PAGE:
Pennsylvania Route 309

Pennsylvania Route 309

PA Route 309 marker

PA Route 309

Major highways in eastern Pennsylvania with PA 309 in red.
Route information
Maintained by PennDOT
Length: 134 mi[1] (216 km)
Existed: 1968 – present
Major junctions
South end: PA 611 in Philadelphia
  I-276 / Penna. Tpk. at Ft. Washington
US 202 in Montgomeryville
I-78 near Allentown
US 222 / PA 222 in Allentown
US 22 in Allentown
US 209 in Tamaqua
I-81 near McAdoo
I-80 in Butler Township
I-81 near Wilkes Barre
US 11 in Kingston
North end: PA 29 near Noxen Township
Counties: Philadelphia, Montgomery, Bucks, Lehigh, Schuylkill, Carbon, Luzerne, Wyoming
Highway system

Roads in Pennsylvania
Interstate • US • State • Legislative

PA 308 PA 310
US 22 PA-22 (1926).svg PA 23

Pennsylvania Route 309 is a major highway which runs for 134 miles (216 km) through Pennsylvania in the United States. It connects Philadelphia and its northern suburbs to Allentown, Hazleton, and Wilkes-Barre. A limited-access highway portion of PA 309 in the Wilkes-Barre area is known as the North Cross Valley Expressway. A limited-access highway portion of PA 309 in Montgomery County is known as the Fort Washington Expressway.

The highway runs from northern Philadelphia through the Lehigh Valley, the Poconos, and Wilkes-Barre to Bowman Creek, a village in Noxen Township, Wyoming County. It parallels the newer Interstates 476 and 81 for much of its length.


Route description

Philadelphia to Allentown

PA 309 begins in the East Oak Lane section of Philadelphia at Old York Rd (Pennsylvania Route 611). It follows Cheltenham Avenue and Ogontz Avenue for a short distance north to become the Fort Washington Expressway, a freeway that forms a major commuter route through the northern suburbs of Philadelphia, passing north through the towns of Fort Washington and Ambler, interchanging with the mainline of the Pennsylvania Turnpike near the former. At Montgomeryville, the route becomes Bethlehem Pike, a four-lane highway through Montgomeryville, Telford, Quakertown, and Coopersburg, with alternating arterial road and freeway segments known for large sections of suburban sprawl. North of Coopersburg, the freeway briefly merges with Interstate 78 to form a primarily six-lane highway that crosses South Mountain before cutting through Allentown's South Side and skirting the city's southwest border.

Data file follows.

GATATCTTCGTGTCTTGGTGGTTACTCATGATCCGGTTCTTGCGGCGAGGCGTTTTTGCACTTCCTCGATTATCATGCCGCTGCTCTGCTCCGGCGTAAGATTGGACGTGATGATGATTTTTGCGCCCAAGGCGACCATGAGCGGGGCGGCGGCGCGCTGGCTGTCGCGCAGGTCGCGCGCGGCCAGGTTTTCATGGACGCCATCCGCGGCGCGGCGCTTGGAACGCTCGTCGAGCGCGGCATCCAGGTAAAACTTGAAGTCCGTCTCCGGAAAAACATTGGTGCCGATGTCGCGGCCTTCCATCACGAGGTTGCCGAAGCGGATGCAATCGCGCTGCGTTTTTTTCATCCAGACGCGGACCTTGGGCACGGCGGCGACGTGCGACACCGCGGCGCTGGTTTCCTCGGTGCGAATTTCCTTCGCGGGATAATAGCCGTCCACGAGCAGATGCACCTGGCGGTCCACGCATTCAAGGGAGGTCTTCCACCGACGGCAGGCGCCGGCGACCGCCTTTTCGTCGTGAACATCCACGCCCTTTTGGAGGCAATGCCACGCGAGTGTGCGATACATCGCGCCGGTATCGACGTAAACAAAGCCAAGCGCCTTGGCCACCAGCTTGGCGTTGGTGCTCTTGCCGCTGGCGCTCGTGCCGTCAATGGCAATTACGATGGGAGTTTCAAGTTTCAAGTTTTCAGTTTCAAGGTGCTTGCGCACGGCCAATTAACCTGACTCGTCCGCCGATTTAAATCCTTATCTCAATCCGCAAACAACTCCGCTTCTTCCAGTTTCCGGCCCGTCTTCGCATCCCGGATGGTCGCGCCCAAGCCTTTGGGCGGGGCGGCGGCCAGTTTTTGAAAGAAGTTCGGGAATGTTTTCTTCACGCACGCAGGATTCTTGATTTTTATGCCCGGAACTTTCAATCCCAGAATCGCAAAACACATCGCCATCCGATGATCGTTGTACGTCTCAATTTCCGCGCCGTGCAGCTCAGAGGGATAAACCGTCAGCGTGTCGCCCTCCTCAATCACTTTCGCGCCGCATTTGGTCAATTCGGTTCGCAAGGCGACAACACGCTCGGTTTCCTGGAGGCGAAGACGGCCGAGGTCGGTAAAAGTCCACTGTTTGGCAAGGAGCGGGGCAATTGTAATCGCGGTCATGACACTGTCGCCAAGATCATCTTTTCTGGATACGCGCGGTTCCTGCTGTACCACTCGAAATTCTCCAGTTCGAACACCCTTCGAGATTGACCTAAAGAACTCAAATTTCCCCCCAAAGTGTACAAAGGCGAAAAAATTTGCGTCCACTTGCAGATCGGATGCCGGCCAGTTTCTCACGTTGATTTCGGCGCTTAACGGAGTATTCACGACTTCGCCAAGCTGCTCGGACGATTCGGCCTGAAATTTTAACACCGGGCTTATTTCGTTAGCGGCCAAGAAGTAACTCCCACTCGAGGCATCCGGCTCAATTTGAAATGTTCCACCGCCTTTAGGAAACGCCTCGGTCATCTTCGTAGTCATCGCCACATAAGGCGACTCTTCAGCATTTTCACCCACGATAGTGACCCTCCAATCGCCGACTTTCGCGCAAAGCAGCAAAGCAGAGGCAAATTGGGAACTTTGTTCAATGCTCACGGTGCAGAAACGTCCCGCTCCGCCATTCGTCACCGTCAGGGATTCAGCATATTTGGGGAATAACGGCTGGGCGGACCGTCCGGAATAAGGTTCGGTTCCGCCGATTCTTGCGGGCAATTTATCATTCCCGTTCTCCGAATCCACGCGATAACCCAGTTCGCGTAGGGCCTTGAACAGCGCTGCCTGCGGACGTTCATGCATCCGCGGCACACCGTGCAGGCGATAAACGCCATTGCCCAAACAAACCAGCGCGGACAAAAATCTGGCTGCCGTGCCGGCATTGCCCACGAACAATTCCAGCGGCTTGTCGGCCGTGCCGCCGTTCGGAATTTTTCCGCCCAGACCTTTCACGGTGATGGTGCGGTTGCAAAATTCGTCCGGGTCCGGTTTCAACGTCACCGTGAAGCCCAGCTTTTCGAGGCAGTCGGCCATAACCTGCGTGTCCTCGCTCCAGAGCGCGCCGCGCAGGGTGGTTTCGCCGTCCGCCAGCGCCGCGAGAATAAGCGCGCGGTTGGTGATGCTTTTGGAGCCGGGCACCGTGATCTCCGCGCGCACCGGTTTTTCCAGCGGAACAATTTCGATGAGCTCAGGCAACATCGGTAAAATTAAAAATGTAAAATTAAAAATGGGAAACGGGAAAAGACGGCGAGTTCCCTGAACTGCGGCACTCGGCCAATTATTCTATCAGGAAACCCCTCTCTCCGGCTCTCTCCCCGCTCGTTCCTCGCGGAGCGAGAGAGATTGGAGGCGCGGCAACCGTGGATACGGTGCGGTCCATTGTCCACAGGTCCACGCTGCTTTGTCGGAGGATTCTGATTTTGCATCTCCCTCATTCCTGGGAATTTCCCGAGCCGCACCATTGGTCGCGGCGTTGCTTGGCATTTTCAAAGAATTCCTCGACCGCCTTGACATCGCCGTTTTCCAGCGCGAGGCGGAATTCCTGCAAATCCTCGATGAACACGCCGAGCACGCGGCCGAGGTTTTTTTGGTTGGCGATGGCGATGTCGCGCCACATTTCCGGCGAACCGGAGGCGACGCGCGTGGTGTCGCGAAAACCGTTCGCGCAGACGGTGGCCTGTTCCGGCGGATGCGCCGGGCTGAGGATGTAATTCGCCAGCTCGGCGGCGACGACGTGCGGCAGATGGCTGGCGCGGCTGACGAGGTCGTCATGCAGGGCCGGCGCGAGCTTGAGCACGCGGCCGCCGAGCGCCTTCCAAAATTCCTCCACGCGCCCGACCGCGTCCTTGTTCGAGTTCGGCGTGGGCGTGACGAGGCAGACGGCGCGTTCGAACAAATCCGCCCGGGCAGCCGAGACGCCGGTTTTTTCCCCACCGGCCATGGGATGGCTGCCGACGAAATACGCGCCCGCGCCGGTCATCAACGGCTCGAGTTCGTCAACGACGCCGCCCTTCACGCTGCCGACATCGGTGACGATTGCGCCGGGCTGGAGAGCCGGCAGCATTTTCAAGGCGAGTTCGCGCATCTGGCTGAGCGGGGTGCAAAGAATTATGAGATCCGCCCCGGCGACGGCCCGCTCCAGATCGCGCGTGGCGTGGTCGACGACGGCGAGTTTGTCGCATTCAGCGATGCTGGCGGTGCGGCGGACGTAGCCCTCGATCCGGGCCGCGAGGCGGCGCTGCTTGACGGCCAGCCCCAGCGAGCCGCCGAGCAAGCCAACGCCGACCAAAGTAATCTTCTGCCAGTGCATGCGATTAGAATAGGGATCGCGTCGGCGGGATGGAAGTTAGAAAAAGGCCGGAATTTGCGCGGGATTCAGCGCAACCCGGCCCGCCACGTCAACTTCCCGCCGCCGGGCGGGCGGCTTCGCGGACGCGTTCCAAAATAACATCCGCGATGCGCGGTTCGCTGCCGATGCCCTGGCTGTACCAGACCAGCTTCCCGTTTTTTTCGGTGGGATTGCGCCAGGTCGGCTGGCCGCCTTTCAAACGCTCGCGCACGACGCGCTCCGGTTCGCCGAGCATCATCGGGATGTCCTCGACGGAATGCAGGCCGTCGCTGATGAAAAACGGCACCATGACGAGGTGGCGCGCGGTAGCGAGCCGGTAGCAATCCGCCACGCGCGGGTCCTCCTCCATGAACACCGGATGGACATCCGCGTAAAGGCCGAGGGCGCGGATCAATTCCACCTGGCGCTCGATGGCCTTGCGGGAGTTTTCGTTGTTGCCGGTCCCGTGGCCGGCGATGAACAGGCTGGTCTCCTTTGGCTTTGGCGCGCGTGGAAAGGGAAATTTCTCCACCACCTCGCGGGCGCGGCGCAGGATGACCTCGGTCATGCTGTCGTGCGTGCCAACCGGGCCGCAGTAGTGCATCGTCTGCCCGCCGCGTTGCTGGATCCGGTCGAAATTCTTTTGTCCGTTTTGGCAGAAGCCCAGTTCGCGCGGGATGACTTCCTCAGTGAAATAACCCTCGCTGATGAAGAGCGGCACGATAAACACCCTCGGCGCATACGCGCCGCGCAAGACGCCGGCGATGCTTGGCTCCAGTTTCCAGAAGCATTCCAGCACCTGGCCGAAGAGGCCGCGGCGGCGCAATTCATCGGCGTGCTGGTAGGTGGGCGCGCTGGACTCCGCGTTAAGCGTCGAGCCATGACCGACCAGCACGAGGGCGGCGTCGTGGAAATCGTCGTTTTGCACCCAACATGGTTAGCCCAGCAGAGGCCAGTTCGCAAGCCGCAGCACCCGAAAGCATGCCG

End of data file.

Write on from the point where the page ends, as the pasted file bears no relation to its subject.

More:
Allentown to the Wyoming Valley

After I-78 and PA 309 split near Allentown's southwestern corner, the PA 309 freeway continues north, interchanging with U.S. Route 22 just east of Interstate 476. The freeway then empties onto a two-lane road northwest of Allentown, which is being widened to four lanes as of July 2008 in the Schnecksville area. It continues north through the Lehigh County suburbs of Orefield, Schnecksville, and New Tripoli then turns northwest, crossing Blue Mountain and the Appalachian Trail on the way to Tamaqua. It then parallels Interstate 81 northward, running through downtown Hazleton and meeting with Interstate 80 north of the city. North of I-80, the route climbs Nescopeck Mountain to the town of Mountain Top, then descends Penobscot Mountain into the Wyoming Valley and merges onto Interstate 81.

The Wyoming Valley to Bowman Creek

PA-309 as North Cross Valley Expressway

After running concurrently with Interstate 81 for several miles, PA 309 exits onto the North Cross Valley Expressway, a freeway through Wilkes-Barre and across the Susquehanna River to Trucksville. The route then continues northward as an arterial through Shavertown and Dallas, to its end at PA Route 29 at Bowman Creek, south of Tunkhannock.


US 309 (1961).svg